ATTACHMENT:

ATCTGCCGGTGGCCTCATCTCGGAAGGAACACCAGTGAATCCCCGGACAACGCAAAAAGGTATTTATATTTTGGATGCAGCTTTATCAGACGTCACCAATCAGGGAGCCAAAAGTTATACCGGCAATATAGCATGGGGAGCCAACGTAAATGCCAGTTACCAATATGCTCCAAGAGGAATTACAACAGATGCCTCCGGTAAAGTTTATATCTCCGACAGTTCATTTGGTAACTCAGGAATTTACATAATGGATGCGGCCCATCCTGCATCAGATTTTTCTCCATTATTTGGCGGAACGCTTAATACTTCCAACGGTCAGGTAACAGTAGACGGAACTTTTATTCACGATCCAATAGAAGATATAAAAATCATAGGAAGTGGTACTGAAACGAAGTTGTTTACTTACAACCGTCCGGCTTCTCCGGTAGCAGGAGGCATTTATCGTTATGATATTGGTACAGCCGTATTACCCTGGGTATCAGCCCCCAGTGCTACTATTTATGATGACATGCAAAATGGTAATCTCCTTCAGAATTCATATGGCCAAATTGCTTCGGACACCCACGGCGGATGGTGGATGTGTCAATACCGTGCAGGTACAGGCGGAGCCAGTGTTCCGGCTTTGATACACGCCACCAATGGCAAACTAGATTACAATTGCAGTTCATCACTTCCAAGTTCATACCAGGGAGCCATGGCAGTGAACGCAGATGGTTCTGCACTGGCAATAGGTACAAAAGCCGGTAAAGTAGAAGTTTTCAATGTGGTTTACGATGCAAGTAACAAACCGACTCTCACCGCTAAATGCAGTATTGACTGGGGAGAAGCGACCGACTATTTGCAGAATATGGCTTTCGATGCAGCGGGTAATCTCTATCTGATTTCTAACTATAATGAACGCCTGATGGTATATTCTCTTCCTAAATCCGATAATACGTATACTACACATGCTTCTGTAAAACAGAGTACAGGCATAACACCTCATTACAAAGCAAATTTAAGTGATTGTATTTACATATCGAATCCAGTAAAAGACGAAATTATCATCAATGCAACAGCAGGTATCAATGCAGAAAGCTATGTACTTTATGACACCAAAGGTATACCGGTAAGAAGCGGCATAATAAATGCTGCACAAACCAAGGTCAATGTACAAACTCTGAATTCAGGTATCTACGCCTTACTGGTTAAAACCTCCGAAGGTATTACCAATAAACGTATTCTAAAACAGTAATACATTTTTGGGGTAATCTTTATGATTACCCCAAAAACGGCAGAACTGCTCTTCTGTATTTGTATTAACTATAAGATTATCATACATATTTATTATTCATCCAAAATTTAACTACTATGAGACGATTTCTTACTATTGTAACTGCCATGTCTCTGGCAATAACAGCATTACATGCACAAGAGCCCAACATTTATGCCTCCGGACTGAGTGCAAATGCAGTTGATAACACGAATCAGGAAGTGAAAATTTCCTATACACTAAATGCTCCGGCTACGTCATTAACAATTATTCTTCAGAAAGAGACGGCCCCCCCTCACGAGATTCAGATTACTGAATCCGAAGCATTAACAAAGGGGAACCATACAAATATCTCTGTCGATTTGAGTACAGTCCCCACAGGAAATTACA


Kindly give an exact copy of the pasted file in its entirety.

ATCTGCCGGTGGCCTCATCTCGGAAGGAACACCAGTGAATCCCCGGACAACGCAAAAAGGTATTTATATTTTGGATGCAGCTTTATCAGACGTCACCAATCAGGGAGCCAAAAGTTATACCGGCAATATAGCATGGGGAGCCAACGTAAATGCCAGTTACCAATATGCTCCAAGAGGAATTACAACAGATGCCTCCGGTAAAGTTTATATCTCCGACAGTTCATTTGGTAACTCAGGAATTTACATAATGGATGCGGCCCATCCTGCATCAGATTTTTCTCCATTATTTGGCGGAACGCTTAATACTTCCAACGGTCAGGTAACAGTAGACGGAACTTTTATTCACGATCCAATAGAAGATATAAAAATCATAGGAAGTGGTACTGAAACGAAGTTGTTTACTTACAACCGTCCGGCTTCTCCGGTAGCAGGAGGCATTTATCGTTATGATATTGGTACAGCCGTATTACCCTGGGTATCAGCCCCCAGTGCTACTATTTATGATGACATGCAAAATGGTAATCTCCTTCAGAATTCATATGGCCAAATTGCTTCGGACACCCACGGCGGATGGTGGATGTGTCAATACCGTGCAGGTACAGGCGGAGCCAGTGTTCCGGCTTTGATACACGCCACCAATGGCAAACTAGATTACAATTGCAGTTCATCACTTCCAAGTTCATACCAGGGAGCCATGGCAGTGAACGCAGATGGTTCTGCACTGGCAATAGGTACAAAAGCCGGTAAAGTAGAAGTTTTCAATGTGGTTTACGATGCAAGTAACAAACCGACTCTCACCGCTAAATGCAGTATTGACTGGGGAGAAGCGACCGACTATTTGCAGAATATGGCTTTCGATGCAGCGGGTAATCTCTATCTGATTTCTAACTATAATGAACGCCTGATGGTATATTCTCTTCCTAAATCCGATAATACGTATACTACACATGCTTCTGTAAAACAGAGTACAGGCATAACACCTCATTACAAAGCAAATTTAAGTGATTGTATTTACATATCGAATCCAGTAAAAGACGAAATTATCATCAATGCAACAGCAGGTATCAATGCAGAAAGCTATGTACTTTATGACACCAAAGGTATACCGGTAAGAAGCGGCATAATAAATGCTGCACAAACCAAGGTCAATGTACAAACTCTGAATTCAGGTATCTACGCCTTACTGGTTAAAACCTCCGAAGGTATTACCAATAAACGTATTCTAAAACAGTAATACATTTTTGGGGTAATCTTTATGATTACCCCAAAAACGGCAGAACTGCTCTTCTGTATTTGTATTAACTATAAGATTATCATACATATTTATTATTCATCCAAAATTTAACTACTATGAGACGATTTCTTACTATTGTAACTGCCATGTCTCTGGCAATAACAGCATTACATGCACAAGAGCCCAACATTTATGCCTCCGGACTGAGTGCAAATGCAGTTGATAACACGAATCAGGAAGTGAAAATTTCCTATACACTAAATGCTCCGGCTACGTCATTAACAATTATTCTTCAGAAAGAGACGGCCCCCCCTCACGAGATTCAGATTACTGAATCCGAAGCATTAACAAAGGGGAACCATACAAATATCTCTGTCGATTTGAGTACAGTCCCCACAGGAAATTACA